In August Northrop Grumman was chosen as one of the performers for DARPA’s Electronics Resurgence Initiative (ERI) program.

Read More: DARPA seeks tech to make sure hypersonic craft don’t burn up at 5X speed of sound

The five-year research initiative led by DARPA’s Microsystems Technology Office is potentially worth upward of $1.5 billion over five years, shared among all participants.

In October 2011, DARPA — the Defense Advanced Research Projects Agency — launched the Broad Operational Language Translation (BOLT) program to attempt to create new techniques for automated translation and linguistic analysis that can be applied to the informal genres of text and speech common in online and in-person communication.

BOLT is aimed at enabling communication with non-English-speaking populations and identifying important information in foreign-language sources by:

  1. Allowing English-speakers to understand foreign-language sources of all genres, including chat, messaging and informal conversation
  2. Providing English-speakers the ability to quickly identify targeted information in foreign-language sources using natural-language queries
  3. Enabling multi-turn communication in text and speech with non-English speakers. If successful, BOLT will deliver all capabilities free from domain or genre limitations.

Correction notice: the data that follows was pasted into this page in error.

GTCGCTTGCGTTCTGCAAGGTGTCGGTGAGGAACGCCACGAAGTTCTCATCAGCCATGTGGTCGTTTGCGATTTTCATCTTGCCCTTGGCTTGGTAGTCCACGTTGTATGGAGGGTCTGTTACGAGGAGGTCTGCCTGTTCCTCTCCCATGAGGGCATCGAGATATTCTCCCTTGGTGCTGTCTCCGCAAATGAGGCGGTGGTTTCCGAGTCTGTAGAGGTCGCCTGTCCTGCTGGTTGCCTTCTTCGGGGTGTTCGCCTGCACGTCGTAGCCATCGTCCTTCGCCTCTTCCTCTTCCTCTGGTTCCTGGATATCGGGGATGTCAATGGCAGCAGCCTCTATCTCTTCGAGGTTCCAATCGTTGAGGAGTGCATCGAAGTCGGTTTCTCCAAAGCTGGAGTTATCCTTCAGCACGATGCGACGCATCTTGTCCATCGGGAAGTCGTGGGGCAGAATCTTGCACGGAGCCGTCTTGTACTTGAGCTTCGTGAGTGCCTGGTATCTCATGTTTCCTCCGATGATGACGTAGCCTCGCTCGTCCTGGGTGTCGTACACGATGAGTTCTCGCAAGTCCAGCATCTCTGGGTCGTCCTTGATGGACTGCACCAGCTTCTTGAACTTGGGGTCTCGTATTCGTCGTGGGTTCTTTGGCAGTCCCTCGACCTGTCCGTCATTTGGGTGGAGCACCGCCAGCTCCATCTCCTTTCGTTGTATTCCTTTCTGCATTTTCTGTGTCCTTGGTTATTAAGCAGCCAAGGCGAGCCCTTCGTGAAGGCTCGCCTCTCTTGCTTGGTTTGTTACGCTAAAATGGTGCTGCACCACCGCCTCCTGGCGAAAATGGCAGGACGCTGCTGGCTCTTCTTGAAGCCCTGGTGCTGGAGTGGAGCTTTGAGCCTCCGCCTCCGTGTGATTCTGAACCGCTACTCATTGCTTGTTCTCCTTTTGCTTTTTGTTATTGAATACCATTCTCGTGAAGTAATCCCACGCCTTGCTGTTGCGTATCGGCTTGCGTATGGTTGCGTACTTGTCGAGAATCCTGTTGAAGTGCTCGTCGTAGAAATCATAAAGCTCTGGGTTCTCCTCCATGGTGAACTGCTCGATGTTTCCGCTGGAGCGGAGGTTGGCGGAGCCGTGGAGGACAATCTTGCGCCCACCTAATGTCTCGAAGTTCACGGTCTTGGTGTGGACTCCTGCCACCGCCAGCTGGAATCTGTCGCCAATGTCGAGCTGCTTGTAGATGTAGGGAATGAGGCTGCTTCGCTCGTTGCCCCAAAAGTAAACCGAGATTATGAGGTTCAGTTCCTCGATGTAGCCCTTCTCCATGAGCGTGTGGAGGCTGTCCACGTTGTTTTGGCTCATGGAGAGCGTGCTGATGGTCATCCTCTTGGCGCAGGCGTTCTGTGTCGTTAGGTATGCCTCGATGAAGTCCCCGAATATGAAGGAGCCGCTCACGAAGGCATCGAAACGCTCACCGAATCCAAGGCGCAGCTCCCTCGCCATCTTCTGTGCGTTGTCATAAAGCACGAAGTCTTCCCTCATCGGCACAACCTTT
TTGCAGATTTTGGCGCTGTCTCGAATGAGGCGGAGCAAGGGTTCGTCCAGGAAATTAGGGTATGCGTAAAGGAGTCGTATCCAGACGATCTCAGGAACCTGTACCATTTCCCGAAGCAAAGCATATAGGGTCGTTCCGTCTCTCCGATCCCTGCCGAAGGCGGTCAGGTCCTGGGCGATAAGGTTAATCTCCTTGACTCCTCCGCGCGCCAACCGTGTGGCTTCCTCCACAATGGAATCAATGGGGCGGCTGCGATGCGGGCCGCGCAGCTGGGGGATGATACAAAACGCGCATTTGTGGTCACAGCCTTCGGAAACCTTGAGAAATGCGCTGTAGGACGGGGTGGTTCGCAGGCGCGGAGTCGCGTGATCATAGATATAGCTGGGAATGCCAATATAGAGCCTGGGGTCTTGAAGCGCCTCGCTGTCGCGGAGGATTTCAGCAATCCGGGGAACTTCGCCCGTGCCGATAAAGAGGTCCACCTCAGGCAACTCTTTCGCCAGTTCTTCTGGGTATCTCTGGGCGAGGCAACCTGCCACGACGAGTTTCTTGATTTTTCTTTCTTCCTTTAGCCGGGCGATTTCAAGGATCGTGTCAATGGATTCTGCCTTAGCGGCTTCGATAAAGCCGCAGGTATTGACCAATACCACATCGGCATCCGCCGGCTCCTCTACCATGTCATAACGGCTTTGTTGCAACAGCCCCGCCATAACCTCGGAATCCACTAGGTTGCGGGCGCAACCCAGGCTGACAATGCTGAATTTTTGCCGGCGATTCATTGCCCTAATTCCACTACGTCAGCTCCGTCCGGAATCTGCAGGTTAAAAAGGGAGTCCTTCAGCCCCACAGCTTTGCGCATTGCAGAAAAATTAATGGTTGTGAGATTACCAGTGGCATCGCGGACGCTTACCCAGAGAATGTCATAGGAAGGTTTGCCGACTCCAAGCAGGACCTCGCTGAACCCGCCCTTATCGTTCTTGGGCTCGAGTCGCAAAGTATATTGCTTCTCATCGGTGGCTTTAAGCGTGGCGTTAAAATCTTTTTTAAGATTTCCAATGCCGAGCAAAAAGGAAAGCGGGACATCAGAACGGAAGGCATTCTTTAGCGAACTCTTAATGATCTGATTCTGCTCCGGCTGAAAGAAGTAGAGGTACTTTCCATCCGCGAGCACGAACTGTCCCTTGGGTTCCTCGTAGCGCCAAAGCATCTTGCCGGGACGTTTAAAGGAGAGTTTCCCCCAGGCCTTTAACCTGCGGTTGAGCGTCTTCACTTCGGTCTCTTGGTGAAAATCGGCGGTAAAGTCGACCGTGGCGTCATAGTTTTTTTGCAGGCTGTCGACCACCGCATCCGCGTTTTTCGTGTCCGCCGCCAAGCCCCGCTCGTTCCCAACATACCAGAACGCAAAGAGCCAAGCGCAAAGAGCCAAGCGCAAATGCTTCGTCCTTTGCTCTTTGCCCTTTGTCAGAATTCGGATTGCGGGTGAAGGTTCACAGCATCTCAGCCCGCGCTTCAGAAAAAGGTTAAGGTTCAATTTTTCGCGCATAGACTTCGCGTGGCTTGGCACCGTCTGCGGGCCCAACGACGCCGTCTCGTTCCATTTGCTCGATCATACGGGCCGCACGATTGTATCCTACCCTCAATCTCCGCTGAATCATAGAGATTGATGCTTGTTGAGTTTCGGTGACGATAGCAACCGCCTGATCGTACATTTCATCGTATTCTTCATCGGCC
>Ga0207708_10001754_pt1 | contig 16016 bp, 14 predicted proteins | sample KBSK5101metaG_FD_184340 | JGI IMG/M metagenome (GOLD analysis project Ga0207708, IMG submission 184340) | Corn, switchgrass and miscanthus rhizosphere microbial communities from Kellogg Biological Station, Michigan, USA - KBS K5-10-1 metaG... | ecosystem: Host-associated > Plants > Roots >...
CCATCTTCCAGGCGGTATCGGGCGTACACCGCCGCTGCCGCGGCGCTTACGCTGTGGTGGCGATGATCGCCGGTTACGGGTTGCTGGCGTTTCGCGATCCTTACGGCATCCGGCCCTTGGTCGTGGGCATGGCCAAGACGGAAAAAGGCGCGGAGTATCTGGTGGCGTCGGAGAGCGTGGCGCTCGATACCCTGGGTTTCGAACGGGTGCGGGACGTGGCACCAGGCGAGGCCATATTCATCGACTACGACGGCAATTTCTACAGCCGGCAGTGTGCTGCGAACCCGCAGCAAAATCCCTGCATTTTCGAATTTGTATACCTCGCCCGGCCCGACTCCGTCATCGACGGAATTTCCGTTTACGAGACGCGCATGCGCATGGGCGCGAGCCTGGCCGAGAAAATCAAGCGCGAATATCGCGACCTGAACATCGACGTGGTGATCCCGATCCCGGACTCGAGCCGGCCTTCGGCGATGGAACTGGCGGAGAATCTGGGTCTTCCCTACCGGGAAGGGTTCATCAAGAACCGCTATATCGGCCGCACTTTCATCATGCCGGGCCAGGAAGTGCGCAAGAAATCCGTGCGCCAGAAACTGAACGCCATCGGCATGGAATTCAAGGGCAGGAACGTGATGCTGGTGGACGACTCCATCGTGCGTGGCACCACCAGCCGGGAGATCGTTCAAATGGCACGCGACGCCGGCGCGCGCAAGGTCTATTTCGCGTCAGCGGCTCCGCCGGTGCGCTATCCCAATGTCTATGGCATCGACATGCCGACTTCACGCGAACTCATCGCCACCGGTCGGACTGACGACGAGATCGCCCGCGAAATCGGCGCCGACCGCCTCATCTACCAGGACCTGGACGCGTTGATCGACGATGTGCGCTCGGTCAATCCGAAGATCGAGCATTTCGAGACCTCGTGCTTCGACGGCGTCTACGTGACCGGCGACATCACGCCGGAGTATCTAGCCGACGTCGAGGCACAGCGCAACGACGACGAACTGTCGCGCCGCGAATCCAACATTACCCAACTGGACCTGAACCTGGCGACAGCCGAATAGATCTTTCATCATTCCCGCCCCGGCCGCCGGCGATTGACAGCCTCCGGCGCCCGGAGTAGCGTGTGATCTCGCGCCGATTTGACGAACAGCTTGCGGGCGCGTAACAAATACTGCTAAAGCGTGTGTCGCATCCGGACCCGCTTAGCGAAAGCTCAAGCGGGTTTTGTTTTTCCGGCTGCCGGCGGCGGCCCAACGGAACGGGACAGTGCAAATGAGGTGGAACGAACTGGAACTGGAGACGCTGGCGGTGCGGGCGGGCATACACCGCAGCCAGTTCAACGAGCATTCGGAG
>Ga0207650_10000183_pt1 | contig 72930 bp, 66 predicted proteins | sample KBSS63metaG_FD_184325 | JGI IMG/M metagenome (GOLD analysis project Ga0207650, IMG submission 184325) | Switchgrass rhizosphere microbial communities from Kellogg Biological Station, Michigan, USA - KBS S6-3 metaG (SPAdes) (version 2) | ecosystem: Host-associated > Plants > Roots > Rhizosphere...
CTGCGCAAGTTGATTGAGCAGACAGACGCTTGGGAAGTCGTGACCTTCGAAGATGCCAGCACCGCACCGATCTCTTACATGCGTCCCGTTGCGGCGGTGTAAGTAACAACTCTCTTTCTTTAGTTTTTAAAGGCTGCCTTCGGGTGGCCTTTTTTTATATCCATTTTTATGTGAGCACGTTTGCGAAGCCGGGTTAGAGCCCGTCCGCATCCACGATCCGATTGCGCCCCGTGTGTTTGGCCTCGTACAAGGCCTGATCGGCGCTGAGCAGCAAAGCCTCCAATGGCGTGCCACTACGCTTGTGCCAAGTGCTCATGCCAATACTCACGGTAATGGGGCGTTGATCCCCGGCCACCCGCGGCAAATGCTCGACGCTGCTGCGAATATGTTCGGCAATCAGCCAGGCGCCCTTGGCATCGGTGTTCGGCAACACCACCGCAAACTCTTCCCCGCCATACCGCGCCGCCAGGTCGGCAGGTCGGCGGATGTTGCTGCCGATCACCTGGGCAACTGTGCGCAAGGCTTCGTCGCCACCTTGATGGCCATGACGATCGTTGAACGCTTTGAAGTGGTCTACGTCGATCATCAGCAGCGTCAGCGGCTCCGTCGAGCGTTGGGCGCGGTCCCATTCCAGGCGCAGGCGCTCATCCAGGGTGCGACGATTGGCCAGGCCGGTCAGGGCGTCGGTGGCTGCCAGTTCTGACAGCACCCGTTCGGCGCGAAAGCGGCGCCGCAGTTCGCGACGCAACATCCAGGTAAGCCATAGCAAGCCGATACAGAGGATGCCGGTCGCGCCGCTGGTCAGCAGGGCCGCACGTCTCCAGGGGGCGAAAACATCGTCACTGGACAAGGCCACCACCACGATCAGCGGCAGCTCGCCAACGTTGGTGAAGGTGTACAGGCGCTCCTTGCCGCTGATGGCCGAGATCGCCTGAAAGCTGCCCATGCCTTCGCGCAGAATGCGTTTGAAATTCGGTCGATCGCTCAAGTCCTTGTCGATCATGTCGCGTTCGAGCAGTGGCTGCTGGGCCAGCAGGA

Lilt is a platform that equips businesses to optimize among speed, quality, and cost for large-scale localization projects. The core technology is an interactive, adaptive machine translation systems that learns in real-time from human feedback and/or existing translation memory data. Adaptation allows the system to progressively provide better suggestions to human translators and higher quality for fully automatic translation.

Modern companies like Zendesk, Snap, Hudson Bay Company, and Sprinklr use Lilt’s technology to reach emerging markets all over the world. Headquartered in San Francisco, and with a growing office in Berlin, Lilt is backed by In-Q-Tel, Sequoia Capital, Redpoint Ventures, XSeed Capital and Zetta Venture Partners.

In October Lilt raised $9.5 million in new funding led by Sequoia Capital along with existing investors Redpoint Ventures, Zetta Venture Partners, and XSeed Capital.

Enterprise localization is a complex production process. Lilt’s choice to integrate vertically means that it must internalize the complexity of the whole process: from the development of new algorithms to sophisticated customer support and workflow integration.

This requires operational discipline, a service disposition toward its customers, and coordinated investments. The first two requirements will be the responsibility of the people its hires and the culture it builds. The investments in people, data, algorithms, and workflow are enabled by both the growth of its business and by fresh funding.

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Tim Hinchliffe
Tim Hinchliffe is the editor of The Sociable. His passions include writing about how technology impacts society and the parallels between Artificial Intelligence and Mythology. Previously, he was a reporter for the Ghanaian Chronicle in West Africa and an editor at Colombia Reports in South America. tim@sociable.co